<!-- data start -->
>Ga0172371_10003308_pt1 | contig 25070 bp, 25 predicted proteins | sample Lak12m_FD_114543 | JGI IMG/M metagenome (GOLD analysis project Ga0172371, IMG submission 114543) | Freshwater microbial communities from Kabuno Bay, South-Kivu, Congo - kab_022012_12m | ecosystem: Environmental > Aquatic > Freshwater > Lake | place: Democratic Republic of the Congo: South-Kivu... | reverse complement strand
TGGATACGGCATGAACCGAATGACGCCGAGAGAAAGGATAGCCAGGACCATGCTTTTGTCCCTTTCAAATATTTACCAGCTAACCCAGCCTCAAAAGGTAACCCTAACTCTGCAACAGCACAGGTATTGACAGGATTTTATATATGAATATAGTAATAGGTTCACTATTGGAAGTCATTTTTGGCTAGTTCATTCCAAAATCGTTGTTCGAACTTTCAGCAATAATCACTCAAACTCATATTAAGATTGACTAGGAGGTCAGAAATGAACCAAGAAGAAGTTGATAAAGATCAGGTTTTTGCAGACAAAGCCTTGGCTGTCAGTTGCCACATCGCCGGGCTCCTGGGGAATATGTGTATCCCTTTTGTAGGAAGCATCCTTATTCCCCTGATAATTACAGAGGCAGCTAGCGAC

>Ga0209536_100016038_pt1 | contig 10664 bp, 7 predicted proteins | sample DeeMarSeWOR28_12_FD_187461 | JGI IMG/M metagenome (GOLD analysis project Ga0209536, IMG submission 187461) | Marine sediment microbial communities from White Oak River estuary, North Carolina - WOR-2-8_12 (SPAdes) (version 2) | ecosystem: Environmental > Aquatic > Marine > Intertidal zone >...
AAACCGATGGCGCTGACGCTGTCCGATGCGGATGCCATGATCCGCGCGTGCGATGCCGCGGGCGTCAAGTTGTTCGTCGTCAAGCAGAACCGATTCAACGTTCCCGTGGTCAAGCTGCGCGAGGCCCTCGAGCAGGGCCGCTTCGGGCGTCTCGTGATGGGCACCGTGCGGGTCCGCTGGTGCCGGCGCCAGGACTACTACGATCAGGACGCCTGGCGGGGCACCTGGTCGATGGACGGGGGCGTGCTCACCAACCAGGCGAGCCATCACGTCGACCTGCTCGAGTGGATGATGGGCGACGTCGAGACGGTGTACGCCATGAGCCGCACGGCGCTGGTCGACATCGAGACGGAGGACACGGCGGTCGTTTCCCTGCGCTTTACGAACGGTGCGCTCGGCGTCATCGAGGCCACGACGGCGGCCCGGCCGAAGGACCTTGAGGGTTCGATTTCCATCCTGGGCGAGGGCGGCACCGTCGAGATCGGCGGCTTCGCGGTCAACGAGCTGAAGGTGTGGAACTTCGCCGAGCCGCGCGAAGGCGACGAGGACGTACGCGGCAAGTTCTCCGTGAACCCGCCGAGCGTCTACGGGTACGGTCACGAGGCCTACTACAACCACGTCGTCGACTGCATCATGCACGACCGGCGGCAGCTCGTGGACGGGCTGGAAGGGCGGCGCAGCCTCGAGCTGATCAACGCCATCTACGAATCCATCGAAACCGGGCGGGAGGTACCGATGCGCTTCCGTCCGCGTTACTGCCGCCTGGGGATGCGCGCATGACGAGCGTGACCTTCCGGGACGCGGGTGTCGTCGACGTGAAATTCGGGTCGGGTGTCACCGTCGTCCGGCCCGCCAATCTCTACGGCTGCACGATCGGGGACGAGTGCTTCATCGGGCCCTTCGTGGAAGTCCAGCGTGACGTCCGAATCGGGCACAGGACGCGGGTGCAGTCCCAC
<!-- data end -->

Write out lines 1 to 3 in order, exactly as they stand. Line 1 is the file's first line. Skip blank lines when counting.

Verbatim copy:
>Ga0172371_10003308_pt1 | contig 25070 bp, 25 predicted proteins | sample Lak12m_FD_114543 | JGI IMG/M metagenome (GOLD analysis project Ga0172371, IMG submission 114543) | Freshwater microbial communities from Kabuno Bay, South-Kivu, Congo - kab_022012_12m | ecosystem: Environmental > Aquatic > Freshwater > Lake | place: Democratic Republic of the Congo: South-Kivu... | reverse complement strand
TGGATACGGCATGAACCGAATGACGCCGAGAGAAAGGATAGCCAGGACCATGCTTTTGTCCCTTTCAAATATTTACCAGCTAACCCAGCCTCAAAAGGTAACCCTAACTCTGCAACAGCACAGGTATTGACAGGATTTTATATATGAATATAGTAATAGGTTCACTATTGGAAGTCATTTTTGGCTAGTTCATTCCAAAATCGTTGTTCGAACTTTCAGCAATAATCACTCAAACTCATATTAAGATTGACTAGGAGGTCAGAAATGAACCAAGAAGAAGTTGATAAAGATCAGGTTTTTGCAGACAAAGCCTTGGCTGTCAGTTGCCACATCGCCGGGCTCCTGGGGAATATGTGTATCCCTTTTGTAGGAAGCATCCTTATTCCCCTGATAATTACAGAGGCAGCTAGCGAC

>Ga0209536_100016038_pt1 | contig 10664 bp, 7 predicted proteins | sample DeeMarSeWOR28_12_FD_187461 | JGI IMG/M metagenome (GOLD analysis project Ga0209536, IMG submission 187461) | Marine sediment microbial communities from White Oak River estuary, North Carolina - WOR-2-8_12 (SPAdes) (version 2) | ecosystem: Environmental > Aquatic > Marine > Intertidal zone >...